By Shannon Smith, Teknovation Assistant Editor, PYA
It’s hard to avoid artificial intelligence (AI) these days. All you have to do is say the right name and a robot in your house starts playing music for you. You may not understand how it all works, but one University of Tennessee (UT) grad does, and she’s bringing that knowledge back home.
A top expert in artificial intelligence, or AI, is none other than UT alumna Lynne Parker. The former Interim Dean of UT, Knoxville’s (UTK) Tickle College of Engineering is coming back to Rocky Top next month as Associate Vice Chancellor and Director of the new AI Tennessee Initiative at UT.
In this new role, Parker (pictured here) will lead UTK’s artificial intelligence education and research. She returns to the campus after serving four years as Deputy United States Chief Technology Officer and Director of the National Artificial Intelligence Initiative Office within the White House. Parker will take what she learned there to help students navigate and contribute to the growing world of AI technology.
“My goal has always been to advance AI initiatives and policy to the benefit of the American people, and indeed our world. I am proud of the accomplishments we have made over three administrations, together with colleagues from across government, academia, and industry,” said Parker in a news release published by UTK. “In my new role, I look forward to advancing Tennessee’s engagement in this work by bringing together the broad perspectives and expertise of faculty and students from across many disciplines, not only on the UT Knoxville campus but also with partner institutions and organizations across the state.”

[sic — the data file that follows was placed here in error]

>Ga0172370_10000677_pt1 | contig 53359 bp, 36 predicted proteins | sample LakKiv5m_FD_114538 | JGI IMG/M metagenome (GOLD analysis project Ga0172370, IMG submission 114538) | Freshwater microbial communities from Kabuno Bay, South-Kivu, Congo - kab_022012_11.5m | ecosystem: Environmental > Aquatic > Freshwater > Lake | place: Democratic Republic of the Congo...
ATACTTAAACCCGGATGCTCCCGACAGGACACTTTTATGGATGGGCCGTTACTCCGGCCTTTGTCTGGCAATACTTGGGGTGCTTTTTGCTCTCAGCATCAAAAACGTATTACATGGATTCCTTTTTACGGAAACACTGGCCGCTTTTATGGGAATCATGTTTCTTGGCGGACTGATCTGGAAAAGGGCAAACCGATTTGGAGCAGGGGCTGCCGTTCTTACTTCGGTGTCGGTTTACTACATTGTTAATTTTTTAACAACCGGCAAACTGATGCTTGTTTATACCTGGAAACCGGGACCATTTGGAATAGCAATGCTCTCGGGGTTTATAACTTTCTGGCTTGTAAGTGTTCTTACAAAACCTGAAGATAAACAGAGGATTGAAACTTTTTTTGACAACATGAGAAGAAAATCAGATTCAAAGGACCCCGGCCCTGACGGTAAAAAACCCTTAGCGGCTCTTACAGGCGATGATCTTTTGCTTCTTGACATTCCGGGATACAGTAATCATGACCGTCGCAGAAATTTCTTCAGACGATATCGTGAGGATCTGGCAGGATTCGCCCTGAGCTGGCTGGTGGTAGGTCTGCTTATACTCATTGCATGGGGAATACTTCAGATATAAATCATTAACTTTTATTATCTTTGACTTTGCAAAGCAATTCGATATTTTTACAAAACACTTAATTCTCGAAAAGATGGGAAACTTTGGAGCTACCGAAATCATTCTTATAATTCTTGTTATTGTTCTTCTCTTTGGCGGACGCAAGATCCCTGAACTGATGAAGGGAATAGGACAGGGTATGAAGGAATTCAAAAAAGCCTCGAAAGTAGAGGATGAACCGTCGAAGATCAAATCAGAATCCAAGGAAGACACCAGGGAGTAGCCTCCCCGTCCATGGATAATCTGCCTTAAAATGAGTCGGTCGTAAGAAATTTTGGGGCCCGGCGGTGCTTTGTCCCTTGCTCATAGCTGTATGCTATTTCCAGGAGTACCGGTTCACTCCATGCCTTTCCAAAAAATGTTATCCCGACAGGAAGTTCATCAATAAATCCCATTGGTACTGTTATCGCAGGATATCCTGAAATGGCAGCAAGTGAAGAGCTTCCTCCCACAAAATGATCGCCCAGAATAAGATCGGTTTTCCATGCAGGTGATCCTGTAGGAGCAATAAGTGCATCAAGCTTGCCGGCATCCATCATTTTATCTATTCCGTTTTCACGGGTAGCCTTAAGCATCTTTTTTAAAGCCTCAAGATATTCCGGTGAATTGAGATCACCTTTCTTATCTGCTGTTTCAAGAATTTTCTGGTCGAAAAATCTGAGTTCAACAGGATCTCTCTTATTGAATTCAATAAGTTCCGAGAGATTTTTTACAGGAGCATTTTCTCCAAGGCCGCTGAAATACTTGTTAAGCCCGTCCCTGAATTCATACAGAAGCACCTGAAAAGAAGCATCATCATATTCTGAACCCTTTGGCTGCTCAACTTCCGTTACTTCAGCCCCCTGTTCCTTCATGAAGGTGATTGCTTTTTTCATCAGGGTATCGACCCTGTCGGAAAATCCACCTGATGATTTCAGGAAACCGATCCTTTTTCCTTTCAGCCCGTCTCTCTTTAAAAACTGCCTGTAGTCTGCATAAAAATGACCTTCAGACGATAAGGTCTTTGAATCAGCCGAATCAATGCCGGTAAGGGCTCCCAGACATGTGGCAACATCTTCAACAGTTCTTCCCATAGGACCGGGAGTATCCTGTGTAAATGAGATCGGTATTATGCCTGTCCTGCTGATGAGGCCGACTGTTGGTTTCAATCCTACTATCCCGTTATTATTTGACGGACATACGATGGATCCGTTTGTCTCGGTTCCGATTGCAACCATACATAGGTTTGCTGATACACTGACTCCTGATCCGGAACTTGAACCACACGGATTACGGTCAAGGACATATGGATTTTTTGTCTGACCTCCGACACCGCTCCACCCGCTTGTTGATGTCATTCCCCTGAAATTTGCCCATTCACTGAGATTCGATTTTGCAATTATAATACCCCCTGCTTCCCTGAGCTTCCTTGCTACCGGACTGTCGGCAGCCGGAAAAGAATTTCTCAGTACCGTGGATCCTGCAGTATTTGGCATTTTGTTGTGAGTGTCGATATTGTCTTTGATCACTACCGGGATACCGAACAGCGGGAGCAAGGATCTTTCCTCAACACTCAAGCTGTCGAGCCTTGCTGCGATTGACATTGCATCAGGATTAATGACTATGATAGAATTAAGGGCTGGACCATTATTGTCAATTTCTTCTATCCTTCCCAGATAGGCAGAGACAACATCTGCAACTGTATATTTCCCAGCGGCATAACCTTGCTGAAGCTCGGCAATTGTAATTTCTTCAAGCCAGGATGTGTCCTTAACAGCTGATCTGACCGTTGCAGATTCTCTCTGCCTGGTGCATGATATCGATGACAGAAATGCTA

This new initiative at UTK aims to increase the university’s funded research, expand the number of students working with AI, and position UTK as a leader in this field.
Parker has her master’s degree from UT and her Ph.D. from Massachusetts Institute of Technology. She became a faculty member at UTK in 2002 and founded the Distributed Intelligence Laboratory, focused on research and knowledge of machine learning and human-robot interaction.
“I am thrilled Lynne is returning to UT to deepen and give focus to the research we are doing in AI, both here at UT and throughout Tennessee,” said Vice Chancellor for Research Deborah Crawford in a news release from the university. “AI is increasingly important to our economy and our society, and Lynne’s depth of knowledge and unique expertise will ensure our work in this space is meaningful, thoughtful, and supportive of people’s lives and livelihoods.”
Parker boasts several accolades and titles, including Fellow of the Association for the Advancement of Artificial Intelligence, the American Association for the Advancement of Science, Institute of Electrical and Electronics Engineers, and a Distinguished Member of the Association for Computing Machinery.
She begins her new role September 6.